Home Industry Esports BAR in Cannes to Help Brands Break into Esports

Esports BAR in Cannes to Help Brands Break into Esports

Esports BAR keynote speaker.
Keynote Speaker from Activision Blizzard at Esports BAR.

Photo Credit: Source

The business of esports is expanding and it’s hardly just about hardware makers and game developers only. A number of non-endemic brands, from airlines to beverages makers, to food caters all want a piece of the pie, and they are meeting at Esports BAR Cannes to discuss just that.

Esports Bar Cannes to Talk Business with Brands

Earlier this year, Charles Travail took an interview from Major League (MLG) co-founder and now former Activision Blizzard SVP Mike Sepso. In it, Mr. Sepso discussed how esports are increasingly starting to resemble mainstream sporting events, both in terms of a competitive format and the business opportunities for third parties thereof.

Mr. Sepso, though, pointed out that if any non-endemic brand is to succeed in advertising to gamers, they would need to be completely frank about their offer. He pointed out that gamers and esports fans are intelligent and have plenty of disposable income, but they don’t want to be advertised products under false pretenses.

Don’t try to pretend you are part of the community if you are not. It’s okay to just sell cars or beverages and people know why you are there. – MLG Co-Founder Mike Sepso

This is precisely what the Esports BAR Cannes is seeking to achieve. The forum will reunite the likes of AirAsia, a low-cost airline with strong esports ties, Domino’s Pizza and telecoms company Orange. All of these and more will attend the February’s Esports Bar forum in Cannes.

It’s the fifth edition of the event, which unites mostly non-endemic brands that want to break into the esports industry and benefit from adding new customers. The forum will be held from February 12 through February 14 with the emphasis on non-gaming businesses.

According to Jérôme Delhaye, Director of Entertainment at Reed Midem, an event organizer in charge of the Esports BAR, brands need to understand why esports matter and why they can’t afford to miss out on this opportunity.

“Entering esports means understanding the sector. Cooperating with the key players and being part of a common story. – Reed Midem’s Jérôme Delhaye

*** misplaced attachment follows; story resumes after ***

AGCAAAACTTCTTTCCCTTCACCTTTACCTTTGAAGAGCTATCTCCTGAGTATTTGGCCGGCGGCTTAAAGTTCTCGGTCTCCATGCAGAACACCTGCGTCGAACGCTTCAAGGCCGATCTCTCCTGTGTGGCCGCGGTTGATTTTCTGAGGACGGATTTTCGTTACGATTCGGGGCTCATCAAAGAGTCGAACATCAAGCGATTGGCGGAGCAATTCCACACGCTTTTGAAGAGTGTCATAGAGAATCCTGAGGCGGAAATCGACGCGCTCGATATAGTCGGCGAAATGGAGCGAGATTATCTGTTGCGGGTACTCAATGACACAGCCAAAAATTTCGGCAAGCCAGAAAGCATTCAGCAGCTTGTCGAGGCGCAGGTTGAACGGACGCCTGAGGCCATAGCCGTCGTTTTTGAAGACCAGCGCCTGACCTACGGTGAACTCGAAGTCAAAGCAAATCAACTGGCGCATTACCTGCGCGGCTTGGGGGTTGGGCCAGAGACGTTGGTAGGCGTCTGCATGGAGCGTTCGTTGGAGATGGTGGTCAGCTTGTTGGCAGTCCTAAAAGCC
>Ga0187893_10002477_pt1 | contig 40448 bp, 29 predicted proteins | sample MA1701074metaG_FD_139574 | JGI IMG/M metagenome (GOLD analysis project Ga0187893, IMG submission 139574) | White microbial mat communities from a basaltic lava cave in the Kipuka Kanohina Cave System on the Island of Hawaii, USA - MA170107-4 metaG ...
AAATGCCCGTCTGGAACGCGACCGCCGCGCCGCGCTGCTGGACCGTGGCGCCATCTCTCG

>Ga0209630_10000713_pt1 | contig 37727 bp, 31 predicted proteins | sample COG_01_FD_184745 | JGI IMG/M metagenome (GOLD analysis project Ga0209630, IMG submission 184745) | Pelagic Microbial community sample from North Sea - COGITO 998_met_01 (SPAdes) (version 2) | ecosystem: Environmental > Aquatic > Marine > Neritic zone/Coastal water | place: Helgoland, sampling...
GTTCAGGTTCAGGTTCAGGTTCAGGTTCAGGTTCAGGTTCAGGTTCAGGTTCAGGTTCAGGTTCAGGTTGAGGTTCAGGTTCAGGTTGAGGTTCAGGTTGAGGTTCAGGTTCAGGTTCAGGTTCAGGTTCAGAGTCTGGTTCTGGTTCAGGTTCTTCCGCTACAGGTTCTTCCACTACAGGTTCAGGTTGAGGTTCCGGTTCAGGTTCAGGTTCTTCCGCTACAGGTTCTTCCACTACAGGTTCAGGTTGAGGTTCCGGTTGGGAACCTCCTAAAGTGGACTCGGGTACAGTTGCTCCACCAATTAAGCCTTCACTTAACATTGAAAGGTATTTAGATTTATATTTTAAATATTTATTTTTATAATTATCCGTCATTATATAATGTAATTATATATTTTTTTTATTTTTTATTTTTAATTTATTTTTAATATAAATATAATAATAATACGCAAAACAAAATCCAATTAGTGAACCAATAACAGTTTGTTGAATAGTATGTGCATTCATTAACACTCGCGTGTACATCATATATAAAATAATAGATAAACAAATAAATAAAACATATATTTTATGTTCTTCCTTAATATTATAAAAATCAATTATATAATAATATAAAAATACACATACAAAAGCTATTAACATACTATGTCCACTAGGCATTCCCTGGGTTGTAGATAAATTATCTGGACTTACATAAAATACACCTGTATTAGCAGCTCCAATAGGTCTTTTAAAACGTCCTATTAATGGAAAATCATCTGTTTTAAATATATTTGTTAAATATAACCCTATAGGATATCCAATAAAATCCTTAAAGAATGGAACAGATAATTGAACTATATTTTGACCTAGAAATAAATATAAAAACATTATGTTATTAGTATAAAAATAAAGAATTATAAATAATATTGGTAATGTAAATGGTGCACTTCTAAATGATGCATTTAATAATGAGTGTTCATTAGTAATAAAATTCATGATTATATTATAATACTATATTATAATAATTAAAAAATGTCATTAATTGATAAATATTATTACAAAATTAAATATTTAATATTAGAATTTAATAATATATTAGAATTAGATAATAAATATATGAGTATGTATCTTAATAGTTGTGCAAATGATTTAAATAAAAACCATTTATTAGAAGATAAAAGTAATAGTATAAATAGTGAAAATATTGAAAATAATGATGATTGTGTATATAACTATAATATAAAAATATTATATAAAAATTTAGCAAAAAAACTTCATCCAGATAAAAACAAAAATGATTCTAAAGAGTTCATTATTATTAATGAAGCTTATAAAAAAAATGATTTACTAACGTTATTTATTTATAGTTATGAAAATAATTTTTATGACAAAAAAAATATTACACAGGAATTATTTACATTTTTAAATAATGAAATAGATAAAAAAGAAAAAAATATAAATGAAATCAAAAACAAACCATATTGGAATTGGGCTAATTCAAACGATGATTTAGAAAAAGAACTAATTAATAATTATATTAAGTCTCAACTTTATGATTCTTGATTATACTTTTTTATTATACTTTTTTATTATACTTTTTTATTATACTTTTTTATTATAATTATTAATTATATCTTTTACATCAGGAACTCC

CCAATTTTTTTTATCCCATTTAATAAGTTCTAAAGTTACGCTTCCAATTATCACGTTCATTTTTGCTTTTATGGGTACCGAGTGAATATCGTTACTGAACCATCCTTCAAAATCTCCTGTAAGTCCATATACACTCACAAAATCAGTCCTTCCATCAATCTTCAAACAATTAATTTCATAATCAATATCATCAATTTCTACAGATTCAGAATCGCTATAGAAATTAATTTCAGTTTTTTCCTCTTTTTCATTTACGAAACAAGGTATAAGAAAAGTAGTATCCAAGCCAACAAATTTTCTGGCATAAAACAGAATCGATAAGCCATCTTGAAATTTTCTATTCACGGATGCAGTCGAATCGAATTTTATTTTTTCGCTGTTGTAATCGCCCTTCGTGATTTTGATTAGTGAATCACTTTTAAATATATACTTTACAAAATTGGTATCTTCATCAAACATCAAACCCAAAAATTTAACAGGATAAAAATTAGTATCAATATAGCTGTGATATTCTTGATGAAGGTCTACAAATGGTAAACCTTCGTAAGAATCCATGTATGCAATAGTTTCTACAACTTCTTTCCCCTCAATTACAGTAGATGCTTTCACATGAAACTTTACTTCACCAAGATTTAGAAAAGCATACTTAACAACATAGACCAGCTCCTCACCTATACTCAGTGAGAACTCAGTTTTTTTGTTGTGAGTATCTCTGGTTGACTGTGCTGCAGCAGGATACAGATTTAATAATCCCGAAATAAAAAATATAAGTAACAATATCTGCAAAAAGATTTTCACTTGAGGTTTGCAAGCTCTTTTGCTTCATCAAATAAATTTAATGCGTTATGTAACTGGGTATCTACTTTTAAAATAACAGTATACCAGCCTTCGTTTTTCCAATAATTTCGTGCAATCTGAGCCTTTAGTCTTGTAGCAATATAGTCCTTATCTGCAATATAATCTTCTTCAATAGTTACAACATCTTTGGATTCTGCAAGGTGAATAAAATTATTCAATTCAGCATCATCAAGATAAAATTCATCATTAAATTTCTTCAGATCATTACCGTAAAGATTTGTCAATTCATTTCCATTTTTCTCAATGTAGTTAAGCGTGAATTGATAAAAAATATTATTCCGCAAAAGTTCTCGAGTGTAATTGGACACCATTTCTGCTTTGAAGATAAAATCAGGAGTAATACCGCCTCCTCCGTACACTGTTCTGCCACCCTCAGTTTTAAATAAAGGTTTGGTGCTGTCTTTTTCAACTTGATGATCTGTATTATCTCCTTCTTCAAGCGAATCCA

Mr. Delhaye has confirmed what Mr. Sepso outlined in his own take on the industry. Fans must feel that the brand is not there just to benefit financially, but has something in return to offer.

The Esports BAR in Cannes will focus on bridging the gap between the worlds of esports and the industries beyond it and how they can collaborate.

As to the keynotes, the panel of speakers will feature a number of experts who have been working on bringing their own brands closer to competitive video gaming, with high-profile executives from Twitch and YouTube, as well as the National Football League (NFL) sharing their thoughts.

Ryan Wyatt from YouTube’s VR and Gaming unit will be one of the noteworthy speakers at the conference.

The NFL has already partially embraced esports signing a partnership with Fortnite to introduce a number of in-game “skins” resembling NFL players outfits. It seems only appropriate that Matt Schnider, NFL’s Head of Digital, will also share his insights alongside Twitch’s Justin Dellario, Head of Esports for the Amazon-owned streaming giant.

Esports BAR in Cannes will focus on not only helping brands increase their awareness and exposure, but also highlight the important achievements in the past years of those companies that have managed to involve more non-endemic companies with esports.

This part of the festival will be wrapped up in The Game Shakers Awards, which will seek to reward individuals who have helped bring esports into the mainstream, helping it gain recognition worldwide. The Shakers Awards have benefited from the services of Formula 1 legend Jean Alesi who serves as an ambassador for the brand and is actively involved in esports through his dedicated sim-racing entity, “Jean Alesi Esports Academy.”

A number of brands and individuals were already rewarded for their efforts, including established endemic and non-endemic companies, including Activision, Coca-Cola, Disney, Lagardère, Turner, ESL, Twitch, Fnatic, and many others.

Cloud9 owner & founder Jack Etienne has been praised for his sustained personal and organizational efforts in bringing more non-gaming entities to electronic sports, with Cloud9 being one of the most valued companies in the esports world.

In conclusion, the Awards and Esports BAR serve the sole purpose of raising the profile of esports and far more importantly – allowing mainstream brands to develop a product that adds value to esports fans.



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